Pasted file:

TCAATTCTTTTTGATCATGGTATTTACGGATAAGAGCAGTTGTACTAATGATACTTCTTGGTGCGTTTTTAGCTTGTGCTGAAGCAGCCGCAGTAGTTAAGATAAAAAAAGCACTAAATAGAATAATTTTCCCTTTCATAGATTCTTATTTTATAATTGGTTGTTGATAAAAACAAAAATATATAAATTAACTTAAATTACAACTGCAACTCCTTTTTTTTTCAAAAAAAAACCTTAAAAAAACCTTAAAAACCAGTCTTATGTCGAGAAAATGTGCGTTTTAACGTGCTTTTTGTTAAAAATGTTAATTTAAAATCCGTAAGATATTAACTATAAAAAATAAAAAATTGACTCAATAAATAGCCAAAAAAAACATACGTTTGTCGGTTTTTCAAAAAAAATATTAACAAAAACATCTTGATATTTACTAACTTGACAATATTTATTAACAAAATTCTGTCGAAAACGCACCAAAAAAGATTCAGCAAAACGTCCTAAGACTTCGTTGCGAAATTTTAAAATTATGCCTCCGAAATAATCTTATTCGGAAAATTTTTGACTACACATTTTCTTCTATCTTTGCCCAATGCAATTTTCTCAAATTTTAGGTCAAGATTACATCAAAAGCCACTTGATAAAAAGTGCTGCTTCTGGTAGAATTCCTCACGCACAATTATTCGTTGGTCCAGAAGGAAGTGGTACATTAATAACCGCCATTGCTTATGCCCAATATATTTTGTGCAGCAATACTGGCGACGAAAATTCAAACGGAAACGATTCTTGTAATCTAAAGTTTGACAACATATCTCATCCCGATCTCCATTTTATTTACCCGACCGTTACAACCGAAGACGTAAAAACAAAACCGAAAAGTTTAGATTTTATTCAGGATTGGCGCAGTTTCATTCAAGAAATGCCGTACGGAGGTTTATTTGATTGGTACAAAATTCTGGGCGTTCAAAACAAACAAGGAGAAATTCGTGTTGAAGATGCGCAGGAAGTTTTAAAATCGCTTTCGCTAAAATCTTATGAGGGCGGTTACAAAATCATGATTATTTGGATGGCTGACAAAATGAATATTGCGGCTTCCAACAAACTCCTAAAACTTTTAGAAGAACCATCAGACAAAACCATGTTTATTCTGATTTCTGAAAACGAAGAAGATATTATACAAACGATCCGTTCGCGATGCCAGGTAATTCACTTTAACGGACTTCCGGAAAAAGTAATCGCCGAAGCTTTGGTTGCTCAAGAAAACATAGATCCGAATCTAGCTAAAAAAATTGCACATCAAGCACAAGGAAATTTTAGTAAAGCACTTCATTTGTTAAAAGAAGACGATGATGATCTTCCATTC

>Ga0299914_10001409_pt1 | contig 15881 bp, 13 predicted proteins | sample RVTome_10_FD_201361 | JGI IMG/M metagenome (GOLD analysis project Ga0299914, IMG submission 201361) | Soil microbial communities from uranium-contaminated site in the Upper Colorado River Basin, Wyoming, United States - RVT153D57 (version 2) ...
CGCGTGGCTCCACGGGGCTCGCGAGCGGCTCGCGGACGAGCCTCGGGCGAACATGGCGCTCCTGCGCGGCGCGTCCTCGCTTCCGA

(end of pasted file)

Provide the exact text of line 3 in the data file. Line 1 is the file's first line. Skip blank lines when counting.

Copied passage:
CGCGTGGCTCCACGGGGCTCGCGAGCGGCTCGCGGACGAGCCTCGGGCGAACATGGCGCTCCTGCGCGGCGCGTCCTCGCTTCCGA